A proposal to cut funding for national volunteer programs could affect recruitment of students for such programs at UCLA.
President Donald Trump proposed allocating less funding for Corporation for National and Community Service, which provides funding for programs such as Americorps, Teach for America and City Year, according to The New York Times.
UCLA has a history of sending large numbers of students and graduates into service programs. In 2014, UCLA sent 54 volunteers to City Year, the most of any university that year. UCLA also had 43 volunteers with the Peace Corps in 2017, the thirteenth most for universities with more than 15,000 undergraduates.
City Year is a nonprofit volunteer organization that focuses on keeping high school students on track for graduation.
Edgar Ortiz, a team leader of BruinCorps Volunteers in Service to America, said four UCLA alumni and 24 alumni from other universities currently volunteer.
Ortiz said he is worried funding cuts for Americorps would eliminate living stipends and education awards for their volunteers.
BruinCorps VISTA, a program under Americorps, partners with middle and high schools in several counties to increase college readiness among students and provide information about college requirements, Ortiz said.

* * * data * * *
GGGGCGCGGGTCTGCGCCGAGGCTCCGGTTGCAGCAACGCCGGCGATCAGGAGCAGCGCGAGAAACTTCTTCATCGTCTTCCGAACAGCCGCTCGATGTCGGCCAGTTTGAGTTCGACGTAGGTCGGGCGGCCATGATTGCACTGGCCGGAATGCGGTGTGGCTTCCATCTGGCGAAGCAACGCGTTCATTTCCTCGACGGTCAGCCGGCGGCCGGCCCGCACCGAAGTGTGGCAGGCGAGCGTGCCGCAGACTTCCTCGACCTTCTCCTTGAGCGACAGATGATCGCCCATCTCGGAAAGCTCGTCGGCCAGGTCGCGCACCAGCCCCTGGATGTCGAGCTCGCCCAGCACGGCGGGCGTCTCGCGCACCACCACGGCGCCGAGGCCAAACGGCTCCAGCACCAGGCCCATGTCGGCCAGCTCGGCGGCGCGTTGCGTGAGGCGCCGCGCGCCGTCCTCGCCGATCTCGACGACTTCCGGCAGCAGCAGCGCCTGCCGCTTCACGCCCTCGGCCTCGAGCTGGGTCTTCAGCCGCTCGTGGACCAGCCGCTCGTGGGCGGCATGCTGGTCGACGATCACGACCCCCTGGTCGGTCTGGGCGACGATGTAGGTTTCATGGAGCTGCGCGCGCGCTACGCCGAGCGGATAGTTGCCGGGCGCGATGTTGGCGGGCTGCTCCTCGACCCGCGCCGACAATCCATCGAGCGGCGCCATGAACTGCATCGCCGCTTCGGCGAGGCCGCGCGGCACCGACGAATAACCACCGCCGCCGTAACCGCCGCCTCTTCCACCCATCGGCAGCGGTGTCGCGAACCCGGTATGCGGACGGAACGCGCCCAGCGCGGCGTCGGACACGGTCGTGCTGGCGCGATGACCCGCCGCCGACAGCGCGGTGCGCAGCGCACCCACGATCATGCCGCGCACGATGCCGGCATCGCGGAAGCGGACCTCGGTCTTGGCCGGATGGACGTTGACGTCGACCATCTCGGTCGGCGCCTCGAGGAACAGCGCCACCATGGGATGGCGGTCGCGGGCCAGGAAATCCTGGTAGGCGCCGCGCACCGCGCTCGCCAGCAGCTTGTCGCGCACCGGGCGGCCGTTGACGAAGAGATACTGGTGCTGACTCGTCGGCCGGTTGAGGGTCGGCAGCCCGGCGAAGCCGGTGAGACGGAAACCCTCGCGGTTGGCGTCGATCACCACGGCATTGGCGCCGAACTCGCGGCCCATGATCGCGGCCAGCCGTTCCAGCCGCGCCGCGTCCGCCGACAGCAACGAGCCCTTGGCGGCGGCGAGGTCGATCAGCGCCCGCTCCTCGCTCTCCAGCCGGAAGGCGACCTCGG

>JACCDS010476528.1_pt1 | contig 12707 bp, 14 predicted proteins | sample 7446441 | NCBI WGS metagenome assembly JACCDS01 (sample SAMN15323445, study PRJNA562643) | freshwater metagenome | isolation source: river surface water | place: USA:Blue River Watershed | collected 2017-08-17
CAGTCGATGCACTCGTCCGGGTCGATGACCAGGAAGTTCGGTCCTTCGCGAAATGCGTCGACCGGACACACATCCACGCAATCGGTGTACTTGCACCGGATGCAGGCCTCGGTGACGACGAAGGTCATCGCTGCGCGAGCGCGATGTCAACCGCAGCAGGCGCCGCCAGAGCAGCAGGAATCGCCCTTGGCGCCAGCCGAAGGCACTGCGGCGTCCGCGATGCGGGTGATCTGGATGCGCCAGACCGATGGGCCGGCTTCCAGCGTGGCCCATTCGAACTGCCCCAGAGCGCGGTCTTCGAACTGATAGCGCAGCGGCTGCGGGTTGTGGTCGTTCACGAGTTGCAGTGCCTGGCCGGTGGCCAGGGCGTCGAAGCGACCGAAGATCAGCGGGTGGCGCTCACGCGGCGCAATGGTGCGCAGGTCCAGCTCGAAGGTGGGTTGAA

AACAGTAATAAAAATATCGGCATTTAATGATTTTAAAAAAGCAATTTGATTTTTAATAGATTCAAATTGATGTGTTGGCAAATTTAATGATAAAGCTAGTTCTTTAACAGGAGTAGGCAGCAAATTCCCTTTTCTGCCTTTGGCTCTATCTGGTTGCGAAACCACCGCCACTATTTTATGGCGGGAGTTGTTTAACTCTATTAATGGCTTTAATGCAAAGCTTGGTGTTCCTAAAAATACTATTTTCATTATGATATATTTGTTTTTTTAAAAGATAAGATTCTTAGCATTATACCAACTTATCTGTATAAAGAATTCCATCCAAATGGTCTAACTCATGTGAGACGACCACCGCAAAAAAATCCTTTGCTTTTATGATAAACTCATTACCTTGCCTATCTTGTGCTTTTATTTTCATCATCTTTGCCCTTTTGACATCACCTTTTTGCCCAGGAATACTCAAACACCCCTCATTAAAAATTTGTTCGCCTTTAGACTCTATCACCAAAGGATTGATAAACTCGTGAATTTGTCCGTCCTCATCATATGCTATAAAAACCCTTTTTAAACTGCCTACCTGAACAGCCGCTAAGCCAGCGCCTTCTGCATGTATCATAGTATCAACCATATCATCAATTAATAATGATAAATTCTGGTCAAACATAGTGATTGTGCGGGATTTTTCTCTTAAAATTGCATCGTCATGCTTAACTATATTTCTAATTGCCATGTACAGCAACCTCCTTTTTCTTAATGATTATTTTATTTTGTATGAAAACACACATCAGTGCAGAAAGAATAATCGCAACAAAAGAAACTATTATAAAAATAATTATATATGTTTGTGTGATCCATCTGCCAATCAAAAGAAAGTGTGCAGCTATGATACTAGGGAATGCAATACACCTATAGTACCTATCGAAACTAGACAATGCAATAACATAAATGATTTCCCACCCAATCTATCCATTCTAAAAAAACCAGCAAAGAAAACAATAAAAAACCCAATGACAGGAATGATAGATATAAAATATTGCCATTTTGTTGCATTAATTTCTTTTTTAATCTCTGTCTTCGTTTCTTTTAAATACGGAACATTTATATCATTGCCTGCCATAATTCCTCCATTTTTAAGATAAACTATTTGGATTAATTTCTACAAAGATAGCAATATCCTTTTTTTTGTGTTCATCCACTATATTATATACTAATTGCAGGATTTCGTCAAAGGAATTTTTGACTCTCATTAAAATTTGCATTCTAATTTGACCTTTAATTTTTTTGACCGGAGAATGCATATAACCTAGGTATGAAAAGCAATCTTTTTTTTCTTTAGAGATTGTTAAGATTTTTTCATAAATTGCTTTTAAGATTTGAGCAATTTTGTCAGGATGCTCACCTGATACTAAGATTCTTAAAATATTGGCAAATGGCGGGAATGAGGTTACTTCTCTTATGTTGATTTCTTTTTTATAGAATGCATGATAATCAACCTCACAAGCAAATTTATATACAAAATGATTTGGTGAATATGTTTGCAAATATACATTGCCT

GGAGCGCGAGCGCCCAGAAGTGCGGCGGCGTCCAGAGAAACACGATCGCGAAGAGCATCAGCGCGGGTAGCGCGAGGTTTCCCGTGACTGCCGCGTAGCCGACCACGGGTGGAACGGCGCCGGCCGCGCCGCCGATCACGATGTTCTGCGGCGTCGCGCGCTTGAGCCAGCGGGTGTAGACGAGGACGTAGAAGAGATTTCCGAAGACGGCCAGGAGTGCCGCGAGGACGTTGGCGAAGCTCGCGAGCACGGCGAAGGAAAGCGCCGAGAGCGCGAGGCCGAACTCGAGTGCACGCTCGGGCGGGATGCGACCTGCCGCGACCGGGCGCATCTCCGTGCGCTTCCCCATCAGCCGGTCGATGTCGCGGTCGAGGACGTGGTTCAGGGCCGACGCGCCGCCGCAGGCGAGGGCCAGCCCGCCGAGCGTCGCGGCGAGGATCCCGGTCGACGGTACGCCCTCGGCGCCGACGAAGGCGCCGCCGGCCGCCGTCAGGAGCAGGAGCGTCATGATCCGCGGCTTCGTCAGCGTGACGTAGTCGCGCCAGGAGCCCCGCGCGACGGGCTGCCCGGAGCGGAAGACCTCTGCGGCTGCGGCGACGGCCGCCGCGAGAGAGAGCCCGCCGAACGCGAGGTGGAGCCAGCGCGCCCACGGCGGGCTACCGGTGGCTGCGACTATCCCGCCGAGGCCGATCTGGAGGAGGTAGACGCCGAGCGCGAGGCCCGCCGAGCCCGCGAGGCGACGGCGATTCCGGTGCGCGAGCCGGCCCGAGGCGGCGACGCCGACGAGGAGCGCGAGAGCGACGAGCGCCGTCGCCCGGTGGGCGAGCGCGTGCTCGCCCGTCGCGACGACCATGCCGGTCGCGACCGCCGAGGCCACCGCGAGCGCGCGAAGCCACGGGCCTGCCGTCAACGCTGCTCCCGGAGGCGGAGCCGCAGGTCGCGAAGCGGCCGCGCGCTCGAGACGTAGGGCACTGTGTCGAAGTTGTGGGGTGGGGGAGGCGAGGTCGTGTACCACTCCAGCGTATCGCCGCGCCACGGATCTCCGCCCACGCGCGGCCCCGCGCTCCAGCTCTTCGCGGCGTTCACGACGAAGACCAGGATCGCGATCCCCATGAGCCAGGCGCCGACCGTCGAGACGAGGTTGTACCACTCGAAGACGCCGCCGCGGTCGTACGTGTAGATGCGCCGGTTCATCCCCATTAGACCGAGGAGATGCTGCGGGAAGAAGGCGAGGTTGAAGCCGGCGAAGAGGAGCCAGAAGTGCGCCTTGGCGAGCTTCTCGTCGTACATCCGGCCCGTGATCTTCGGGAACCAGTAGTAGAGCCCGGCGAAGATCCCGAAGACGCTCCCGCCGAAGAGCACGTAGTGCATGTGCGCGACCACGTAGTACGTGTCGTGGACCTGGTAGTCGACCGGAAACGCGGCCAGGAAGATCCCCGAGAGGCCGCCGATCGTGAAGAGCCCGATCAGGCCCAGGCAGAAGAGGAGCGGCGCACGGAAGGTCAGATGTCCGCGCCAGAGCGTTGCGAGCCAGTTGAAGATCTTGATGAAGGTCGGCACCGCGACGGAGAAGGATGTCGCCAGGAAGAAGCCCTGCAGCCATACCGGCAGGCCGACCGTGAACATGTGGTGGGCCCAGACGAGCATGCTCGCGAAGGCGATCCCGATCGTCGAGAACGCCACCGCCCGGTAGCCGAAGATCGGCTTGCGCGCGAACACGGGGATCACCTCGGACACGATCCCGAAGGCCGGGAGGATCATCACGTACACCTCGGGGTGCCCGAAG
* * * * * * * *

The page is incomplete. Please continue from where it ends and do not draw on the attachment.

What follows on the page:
He said the living stipends, which depend on the property values around the partner schools, are about $600. He added that though most volunteers live near the schools in which they work, some are from out-of-state and depend more heavily on the living stipend.
Ortiz also said the education awards, which are about $5,400, help volunteers pay for their school costs.
“If (the government) does take (funding) away, less people are enticed into joining,” Ortiz said. “People only get paid a little bit, but they work long hours.”
Teach for America, a program under Americorps, is working alongside a broad coalition urging Congress to maintain AmeriCorps funding, said Selina Duran, a recruitment manager for the organization.
Teach for America corps members commit to teach in public or public charter schools in low-income neighborhoods for at least two years.
“The Corporation for National and Community Service is crucial to our country, as it is a low-cost, high-yield solution to provide services, expand opportunity, develop the American workforce,” Duran said.
Duran added the AmeriCorps education awards reduce the financial barriers to service by allowing corps members to defer their loans for two years and receive financial support to help offset their graduate studies, certification costs or pay back student loans.
“Such awards ensure that national service opportunities remain feasible for young leaders, including those from UCLA,” Duran said.
She added Corps members currently completing AmeriCorps service will not be impacted by this year’s funding decision.
A lack of funding has not deterred some students from being interested in Americorps programs.
Adi Sitaraman, a UCLA Extension student in marketing, said he would still participate in Americorps programs if they could not offer compensation.
“People who participate in these kinds of programs are doing it for the cause, not for the money,” Sitaraman said, “The right individuals will still apply so these programs won’t have any shortage of people”
Contributing reports by Deanna Necula, Daily Bruin contributor.